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The following statement was issued by the Society for Healthcare Epidemiology of America (SHEA), the Infectious Diseases Society of America (IDSA) and the Association for Professionals in Infection Control and Epidemiology (APIC) in response to the Agency for Healthcare Research and Quality (AHRQ)’s
The following statement was issued by the Society for Healthcare Epidemiology of America (SHEA), the Infectious Diseases Society of America (IDSA) and the Association for Professionals in Infection Control and Epidemiology (APIC) in response to the Agency for Healthcare Research and Quality (AHRQ)’s National Healthcare Quality Report:
“This week, the Agency for Healthcare Research and Quality (AHRQ) released data that presents an outdated and incomplete picture on healthcare-associated infections (HAIs) in our healthcare system. This report confirms the critical need for a national standard for defining and reporting HAIs that ensures validated data that accurately portray infection rates across different geographic regions and categories of risk. Without such a standard, patients and healthcare facilities lack comparable information on rates of infection that can inform their decision-making and improve the quality of care.
“We are concerned that any report coming from a government agency based solely on the use of administrative data, commonly referred to as billing/coding data, paints an inaccurate picture of healthcare-associated infections for the public. In contrast, another Department of Health and Human Services agency -- the Centers for Disease Control and Prevention (CDC) – is preparing to release epidemiologically sound, surveillance data based on the National Healthcare Safety Network (NHSN). Multiple studies have concluded that administrative coding data appears to be a poor tool for accurately identifying infections.(1-3) This may create greater confusion among consumers.
“Our organizations are leaders in the science and practice of elimination of HAIs and favor transparency and public reporting of infection rates. Innovative research is taking place in academic and practice centers across the country and globally. Much of this research was presented last month at the Fifth Decennial International Conference on Healthcare-Associated Infections, a gathering of more than 3,300 epidemiologists, infection preventionists, researchers and experts in healthcare epidemiology and infectious disease prevention and control. We are working to highlight this data and continue to encourage the spread of best practices among all healthcare personnel.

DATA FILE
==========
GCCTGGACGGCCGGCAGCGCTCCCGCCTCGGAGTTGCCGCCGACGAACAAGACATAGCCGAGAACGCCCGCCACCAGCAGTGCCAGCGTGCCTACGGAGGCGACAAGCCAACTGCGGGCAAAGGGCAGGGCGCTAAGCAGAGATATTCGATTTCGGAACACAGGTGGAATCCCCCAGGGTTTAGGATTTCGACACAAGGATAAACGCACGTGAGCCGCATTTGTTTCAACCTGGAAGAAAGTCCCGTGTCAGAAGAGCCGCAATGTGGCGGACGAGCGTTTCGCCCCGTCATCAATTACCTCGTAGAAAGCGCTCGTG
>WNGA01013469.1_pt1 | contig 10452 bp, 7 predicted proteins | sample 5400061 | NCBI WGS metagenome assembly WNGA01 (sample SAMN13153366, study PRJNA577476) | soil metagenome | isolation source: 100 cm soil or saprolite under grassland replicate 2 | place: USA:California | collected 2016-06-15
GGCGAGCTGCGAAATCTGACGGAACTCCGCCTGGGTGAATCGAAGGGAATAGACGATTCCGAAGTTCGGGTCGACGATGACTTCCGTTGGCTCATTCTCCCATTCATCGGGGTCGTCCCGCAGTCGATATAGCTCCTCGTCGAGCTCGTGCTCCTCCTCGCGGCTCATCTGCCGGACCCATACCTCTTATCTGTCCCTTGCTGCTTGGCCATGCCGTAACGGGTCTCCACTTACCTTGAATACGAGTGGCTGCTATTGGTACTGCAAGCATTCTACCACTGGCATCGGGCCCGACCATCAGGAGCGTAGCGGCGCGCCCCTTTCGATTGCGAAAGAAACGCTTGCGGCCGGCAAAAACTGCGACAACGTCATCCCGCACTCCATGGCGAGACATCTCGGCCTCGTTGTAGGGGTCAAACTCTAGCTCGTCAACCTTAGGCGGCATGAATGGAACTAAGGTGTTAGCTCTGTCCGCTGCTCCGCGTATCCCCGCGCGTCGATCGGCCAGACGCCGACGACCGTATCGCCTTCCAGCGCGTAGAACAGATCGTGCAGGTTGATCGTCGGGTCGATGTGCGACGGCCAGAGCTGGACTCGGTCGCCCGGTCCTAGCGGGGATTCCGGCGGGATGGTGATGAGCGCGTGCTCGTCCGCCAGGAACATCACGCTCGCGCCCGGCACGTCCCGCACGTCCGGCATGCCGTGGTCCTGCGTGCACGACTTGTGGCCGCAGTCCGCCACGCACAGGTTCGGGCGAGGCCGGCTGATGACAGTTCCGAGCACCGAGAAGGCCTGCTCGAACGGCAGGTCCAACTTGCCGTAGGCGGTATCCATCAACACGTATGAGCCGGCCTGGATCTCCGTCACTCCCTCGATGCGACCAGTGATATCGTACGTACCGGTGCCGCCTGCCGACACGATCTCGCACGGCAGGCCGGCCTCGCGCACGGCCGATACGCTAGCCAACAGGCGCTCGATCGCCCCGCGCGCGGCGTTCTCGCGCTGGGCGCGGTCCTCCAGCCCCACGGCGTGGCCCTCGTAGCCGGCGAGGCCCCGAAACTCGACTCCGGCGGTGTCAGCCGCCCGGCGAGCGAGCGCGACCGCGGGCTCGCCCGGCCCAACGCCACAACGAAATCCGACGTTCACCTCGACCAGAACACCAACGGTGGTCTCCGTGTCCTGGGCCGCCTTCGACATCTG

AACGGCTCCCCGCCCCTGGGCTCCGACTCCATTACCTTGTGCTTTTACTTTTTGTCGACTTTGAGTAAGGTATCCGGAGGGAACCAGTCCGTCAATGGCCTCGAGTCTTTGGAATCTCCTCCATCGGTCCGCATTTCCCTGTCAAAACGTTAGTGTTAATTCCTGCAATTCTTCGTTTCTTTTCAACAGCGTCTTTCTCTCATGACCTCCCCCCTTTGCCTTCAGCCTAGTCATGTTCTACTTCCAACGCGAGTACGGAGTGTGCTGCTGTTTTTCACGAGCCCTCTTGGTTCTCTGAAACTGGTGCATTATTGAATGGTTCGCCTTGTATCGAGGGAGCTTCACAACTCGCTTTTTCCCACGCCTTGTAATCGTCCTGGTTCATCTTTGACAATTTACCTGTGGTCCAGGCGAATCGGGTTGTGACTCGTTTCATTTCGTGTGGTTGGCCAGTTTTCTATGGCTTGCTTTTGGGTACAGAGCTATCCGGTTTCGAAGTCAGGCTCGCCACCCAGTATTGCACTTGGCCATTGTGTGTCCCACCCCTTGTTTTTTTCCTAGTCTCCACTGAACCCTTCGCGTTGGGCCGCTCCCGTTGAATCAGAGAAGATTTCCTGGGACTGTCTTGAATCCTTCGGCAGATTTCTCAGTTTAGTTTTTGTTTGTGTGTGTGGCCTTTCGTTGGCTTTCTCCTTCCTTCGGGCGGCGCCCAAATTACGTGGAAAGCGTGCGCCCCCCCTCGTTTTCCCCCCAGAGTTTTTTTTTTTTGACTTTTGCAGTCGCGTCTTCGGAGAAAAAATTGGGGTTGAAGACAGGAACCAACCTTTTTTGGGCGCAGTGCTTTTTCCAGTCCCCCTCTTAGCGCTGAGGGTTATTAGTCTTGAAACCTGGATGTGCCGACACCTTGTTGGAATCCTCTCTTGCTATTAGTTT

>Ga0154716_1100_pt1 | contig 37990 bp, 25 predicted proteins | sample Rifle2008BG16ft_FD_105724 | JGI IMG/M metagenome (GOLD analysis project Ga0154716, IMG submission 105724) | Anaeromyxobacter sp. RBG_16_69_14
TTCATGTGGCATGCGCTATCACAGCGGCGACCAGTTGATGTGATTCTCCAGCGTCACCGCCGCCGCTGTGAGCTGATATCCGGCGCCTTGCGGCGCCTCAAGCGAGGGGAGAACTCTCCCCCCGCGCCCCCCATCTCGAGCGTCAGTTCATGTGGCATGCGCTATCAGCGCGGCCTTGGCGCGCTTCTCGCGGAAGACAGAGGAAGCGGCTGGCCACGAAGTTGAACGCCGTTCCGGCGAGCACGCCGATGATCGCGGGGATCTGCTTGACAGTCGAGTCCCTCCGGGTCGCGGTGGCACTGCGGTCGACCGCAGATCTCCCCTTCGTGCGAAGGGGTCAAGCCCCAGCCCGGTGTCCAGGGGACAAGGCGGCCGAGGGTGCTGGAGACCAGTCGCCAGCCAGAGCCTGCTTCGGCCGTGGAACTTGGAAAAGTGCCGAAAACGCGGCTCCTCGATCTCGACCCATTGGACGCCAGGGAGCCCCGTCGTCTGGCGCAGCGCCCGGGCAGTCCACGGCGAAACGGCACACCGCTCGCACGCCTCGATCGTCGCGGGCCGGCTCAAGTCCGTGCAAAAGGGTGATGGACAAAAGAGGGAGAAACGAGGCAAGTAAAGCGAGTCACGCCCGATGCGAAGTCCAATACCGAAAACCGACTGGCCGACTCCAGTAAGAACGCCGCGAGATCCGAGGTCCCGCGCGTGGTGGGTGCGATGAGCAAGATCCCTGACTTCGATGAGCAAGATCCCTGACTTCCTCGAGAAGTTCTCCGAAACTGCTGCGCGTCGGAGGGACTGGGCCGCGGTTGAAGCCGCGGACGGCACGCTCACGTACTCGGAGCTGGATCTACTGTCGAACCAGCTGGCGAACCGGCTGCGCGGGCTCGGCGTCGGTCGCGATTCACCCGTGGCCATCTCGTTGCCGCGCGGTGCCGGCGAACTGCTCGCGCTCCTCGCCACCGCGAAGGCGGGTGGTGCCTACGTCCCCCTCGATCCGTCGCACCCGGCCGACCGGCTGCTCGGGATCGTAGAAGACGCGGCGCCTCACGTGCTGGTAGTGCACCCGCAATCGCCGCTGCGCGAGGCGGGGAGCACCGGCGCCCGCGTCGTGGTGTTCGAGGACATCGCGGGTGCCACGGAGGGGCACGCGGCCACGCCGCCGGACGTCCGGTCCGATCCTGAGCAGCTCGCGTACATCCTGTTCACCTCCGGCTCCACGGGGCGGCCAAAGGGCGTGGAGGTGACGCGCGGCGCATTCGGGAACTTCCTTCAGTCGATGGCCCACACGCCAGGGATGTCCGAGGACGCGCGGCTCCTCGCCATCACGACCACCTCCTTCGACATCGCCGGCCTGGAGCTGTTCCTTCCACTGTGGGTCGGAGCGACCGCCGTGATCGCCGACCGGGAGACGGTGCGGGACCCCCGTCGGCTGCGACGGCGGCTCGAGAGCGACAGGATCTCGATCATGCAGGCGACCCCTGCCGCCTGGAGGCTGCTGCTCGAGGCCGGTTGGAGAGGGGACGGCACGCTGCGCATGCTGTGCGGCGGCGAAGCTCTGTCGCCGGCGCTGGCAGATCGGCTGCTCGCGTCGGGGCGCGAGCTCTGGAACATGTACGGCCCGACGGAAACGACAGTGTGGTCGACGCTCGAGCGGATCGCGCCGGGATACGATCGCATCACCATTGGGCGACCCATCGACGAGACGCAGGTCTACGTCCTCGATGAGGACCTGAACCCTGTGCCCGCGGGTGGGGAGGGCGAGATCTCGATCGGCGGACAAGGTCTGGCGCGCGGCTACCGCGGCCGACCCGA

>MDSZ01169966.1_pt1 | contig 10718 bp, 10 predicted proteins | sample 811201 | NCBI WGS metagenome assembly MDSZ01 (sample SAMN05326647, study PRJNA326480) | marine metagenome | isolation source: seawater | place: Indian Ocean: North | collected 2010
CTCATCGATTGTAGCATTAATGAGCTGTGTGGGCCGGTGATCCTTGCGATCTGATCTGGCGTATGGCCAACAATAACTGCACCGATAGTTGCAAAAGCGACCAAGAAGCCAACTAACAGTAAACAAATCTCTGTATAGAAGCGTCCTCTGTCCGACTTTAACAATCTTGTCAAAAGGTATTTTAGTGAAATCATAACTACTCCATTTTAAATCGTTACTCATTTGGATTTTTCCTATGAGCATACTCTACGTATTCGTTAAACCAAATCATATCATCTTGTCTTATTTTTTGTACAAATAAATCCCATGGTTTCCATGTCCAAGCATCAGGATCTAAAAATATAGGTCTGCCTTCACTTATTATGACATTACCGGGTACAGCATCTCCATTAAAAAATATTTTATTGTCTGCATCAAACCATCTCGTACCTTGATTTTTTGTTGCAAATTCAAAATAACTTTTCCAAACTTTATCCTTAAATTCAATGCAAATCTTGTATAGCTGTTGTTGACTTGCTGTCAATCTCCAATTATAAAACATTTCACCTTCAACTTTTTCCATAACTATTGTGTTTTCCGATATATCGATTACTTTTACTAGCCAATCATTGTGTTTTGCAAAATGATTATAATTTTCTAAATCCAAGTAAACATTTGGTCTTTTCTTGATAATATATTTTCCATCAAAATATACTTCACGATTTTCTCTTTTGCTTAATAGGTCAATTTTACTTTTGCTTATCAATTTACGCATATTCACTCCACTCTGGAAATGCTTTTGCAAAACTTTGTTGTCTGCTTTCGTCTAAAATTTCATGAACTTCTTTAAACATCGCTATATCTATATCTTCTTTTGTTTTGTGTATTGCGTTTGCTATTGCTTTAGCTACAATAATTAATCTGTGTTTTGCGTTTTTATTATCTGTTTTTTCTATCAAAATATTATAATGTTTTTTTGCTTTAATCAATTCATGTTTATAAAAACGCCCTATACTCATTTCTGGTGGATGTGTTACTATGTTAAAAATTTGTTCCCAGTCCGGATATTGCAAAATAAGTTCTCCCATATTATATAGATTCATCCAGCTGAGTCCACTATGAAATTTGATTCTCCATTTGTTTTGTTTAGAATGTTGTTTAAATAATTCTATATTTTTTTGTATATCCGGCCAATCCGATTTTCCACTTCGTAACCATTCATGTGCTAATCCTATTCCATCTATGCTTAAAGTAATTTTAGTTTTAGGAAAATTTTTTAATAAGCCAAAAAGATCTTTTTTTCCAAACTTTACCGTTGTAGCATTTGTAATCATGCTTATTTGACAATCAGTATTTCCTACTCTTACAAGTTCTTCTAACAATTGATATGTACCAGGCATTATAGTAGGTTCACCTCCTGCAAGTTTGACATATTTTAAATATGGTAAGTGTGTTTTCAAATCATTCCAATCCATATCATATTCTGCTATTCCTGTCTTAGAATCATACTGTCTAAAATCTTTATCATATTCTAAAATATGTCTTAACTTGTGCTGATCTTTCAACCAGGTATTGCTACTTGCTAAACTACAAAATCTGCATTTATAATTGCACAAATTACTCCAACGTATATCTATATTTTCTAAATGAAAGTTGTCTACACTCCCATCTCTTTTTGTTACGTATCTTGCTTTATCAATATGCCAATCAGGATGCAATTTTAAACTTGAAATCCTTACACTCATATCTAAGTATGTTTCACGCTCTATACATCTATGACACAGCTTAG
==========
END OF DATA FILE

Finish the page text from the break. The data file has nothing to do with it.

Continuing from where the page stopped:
“Epidemiologists and infection preventionists are identifying and implementing quality and performance measurement systems to support the goal of HAI elimination, providing meaningful data for providers, state health departments, and consumers that can be readily implemented. Our patients require that we work together toward this critical goal.”
1. Sherman E, Heydon K, et al. Administrative Data Fail to Accurately Identify Cases of Healthcare-Associated Infection. Infection Control and Hospital Epidemiology 2006; 27.4: 332-37.
2. Stevenson K, Khan Y, Dickman J, et al. Administrative coding data, compared with CDC/NHSN criteria, are poor indicators of health care-associated infections. American Journal of Infection Control 2008; 36:155-64.
3. Jhung M, Banerjee, S. Administrative Coding Data and Health Care–Associated Infections. Healthcare Epidemiology; 2009: 49:949-55.